Dr. Michael Recht (and coincidentally also my Chair) provided some solutions at the opening session, not for 2048, but ones which are already in place at New York University, including, but not limited to: reading room coordinators, who get clinicians on the phone for communication of important results; radiologists embedded in various clinical areas; and "virtual" consults, so clinicians can get direct, real-time input from radiologists. And, of course, he highlighted various AI solutions and investigations which are underway at our institution and elsewhere. These solutions won't solve all of our problems, but they will hopefully go a long way towards helping our profession if implemented broadly yet wisely.

4. RSNA 2018: The Rise of the Woman Radiologist

The 2018 RSNA President is a woman - as noted, Dr. Rao. So is the incoming head of the RSNA Board of Directors. So is the RSNA Distinguished Researcher for 2018. Two of the three of this year's RSNA Gold Medalists are women.

When I opened Monday's edition of the Daily Meeting Bulletin, I noticed immediately that all of the featured researchers in eight separate articles, from more junior trainees to more senior radiologists – ALL of them – were women. Coincidence? I think not. Their areas of research are broad and of much relevance.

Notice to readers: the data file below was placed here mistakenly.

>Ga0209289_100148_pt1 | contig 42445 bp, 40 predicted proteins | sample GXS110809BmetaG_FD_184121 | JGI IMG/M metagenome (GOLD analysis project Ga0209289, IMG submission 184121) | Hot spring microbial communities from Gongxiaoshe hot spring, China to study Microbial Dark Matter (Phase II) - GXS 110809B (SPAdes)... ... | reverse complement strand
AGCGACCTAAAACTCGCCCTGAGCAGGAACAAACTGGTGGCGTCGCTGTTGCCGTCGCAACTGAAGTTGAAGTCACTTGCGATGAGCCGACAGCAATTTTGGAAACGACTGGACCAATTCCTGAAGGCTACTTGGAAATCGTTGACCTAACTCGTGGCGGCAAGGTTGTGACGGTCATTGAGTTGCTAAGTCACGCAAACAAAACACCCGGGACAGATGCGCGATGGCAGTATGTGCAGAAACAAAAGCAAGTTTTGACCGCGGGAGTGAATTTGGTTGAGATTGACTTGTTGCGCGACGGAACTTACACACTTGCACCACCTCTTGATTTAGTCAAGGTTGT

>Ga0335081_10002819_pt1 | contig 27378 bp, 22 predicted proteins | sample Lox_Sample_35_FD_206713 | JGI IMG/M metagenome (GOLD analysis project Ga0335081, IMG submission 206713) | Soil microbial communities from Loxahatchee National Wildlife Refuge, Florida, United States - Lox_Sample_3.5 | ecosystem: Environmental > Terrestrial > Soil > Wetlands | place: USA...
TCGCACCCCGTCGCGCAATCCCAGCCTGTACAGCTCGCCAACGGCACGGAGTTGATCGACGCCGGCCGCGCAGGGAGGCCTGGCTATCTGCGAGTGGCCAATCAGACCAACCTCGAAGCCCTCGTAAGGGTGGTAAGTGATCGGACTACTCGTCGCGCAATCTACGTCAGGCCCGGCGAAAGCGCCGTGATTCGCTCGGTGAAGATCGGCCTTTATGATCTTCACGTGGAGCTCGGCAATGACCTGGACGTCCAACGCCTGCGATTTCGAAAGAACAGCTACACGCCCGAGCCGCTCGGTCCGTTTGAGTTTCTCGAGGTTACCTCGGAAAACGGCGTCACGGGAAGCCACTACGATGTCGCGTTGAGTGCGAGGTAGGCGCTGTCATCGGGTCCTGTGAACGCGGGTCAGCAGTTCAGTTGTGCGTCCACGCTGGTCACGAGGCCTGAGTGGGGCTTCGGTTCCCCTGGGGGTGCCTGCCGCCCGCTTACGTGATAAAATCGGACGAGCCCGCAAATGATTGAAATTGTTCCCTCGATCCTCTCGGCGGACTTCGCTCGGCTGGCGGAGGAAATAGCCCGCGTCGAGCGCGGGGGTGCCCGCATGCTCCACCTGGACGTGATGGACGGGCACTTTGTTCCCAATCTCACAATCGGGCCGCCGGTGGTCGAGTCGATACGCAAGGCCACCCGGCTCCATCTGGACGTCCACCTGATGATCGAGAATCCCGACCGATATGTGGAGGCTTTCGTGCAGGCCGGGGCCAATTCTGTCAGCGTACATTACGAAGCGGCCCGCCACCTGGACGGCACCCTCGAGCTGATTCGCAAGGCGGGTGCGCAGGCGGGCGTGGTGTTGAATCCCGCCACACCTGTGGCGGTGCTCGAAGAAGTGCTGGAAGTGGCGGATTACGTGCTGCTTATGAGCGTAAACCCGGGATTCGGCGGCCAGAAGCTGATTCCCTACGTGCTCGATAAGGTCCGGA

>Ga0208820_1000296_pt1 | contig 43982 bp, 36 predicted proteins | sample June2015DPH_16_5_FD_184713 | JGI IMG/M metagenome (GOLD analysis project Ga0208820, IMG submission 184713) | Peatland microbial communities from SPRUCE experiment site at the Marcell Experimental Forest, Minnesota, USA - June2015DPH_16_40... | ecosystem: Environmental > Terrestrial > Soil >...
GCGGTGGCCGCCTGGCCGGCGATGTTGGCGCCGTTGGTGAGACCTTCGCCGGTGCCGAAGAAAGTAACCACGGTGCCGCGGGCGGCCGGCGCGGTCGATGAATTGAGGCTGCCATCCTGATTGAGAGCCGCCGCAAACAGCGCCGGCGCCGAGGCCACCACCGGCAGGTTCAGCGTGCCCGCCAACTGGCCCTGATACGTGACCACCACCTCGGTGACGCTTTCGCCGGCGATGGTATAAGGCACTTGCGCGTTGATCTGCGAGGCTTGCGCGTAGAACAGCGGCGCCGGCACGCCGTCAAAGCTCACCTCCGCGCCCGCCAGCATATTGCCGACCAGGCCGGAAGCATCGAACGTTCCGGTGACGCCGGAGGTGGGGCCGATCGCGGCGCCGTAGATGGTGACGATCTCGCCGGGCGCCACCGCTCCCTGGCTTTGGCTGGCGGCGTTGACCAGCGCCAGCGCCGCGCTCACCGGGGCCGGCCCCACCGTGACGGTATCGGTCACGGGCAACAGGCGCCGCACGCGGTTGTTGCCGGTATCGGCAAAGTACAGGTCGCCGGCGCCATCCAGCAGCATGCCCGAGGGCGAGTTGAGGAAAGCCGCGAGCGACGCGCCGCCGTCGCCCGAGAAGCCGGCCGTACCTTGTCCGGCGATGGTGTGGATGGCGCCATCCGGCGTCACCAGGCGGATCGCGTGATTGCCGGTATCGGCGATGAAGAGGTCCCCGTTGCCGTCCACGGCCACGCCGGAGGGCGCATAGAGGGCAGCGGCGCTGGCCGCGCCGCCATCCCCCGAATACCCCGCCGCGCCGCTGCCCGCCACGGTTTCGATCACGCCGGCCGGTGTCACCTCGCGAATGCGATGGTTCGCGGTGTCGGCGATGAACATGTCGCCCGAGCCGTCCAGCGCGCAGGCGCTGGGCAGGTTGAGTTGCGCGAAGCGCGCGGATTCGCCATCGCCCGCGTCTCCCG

Although there are continued disparities in the percentage of women radiologists and of women trainees in North America and elsewhere, these developments are very encouraging.

5. It's All About the Mentors!

At that emergency radiology session, for me it was striking how it was really all about the mentors and the mentees. My co-moderator, a long-time collaborator, was one of my original residents. A publication by one of my long-time mentors was mentioned. A medical student whom I worked with some years ago was the senior author of the first scientific paper presented – which of, course, was on AI. And the one or two degrees of separation went on and on…

So, for the RSNA's 2018 annual meeting, there were highlighted accomplishments, as well as substantial challenges discussed for our specialty. We may look back in the future and say "Fue el mejor de los tiempos, fue el peor de los tiempos."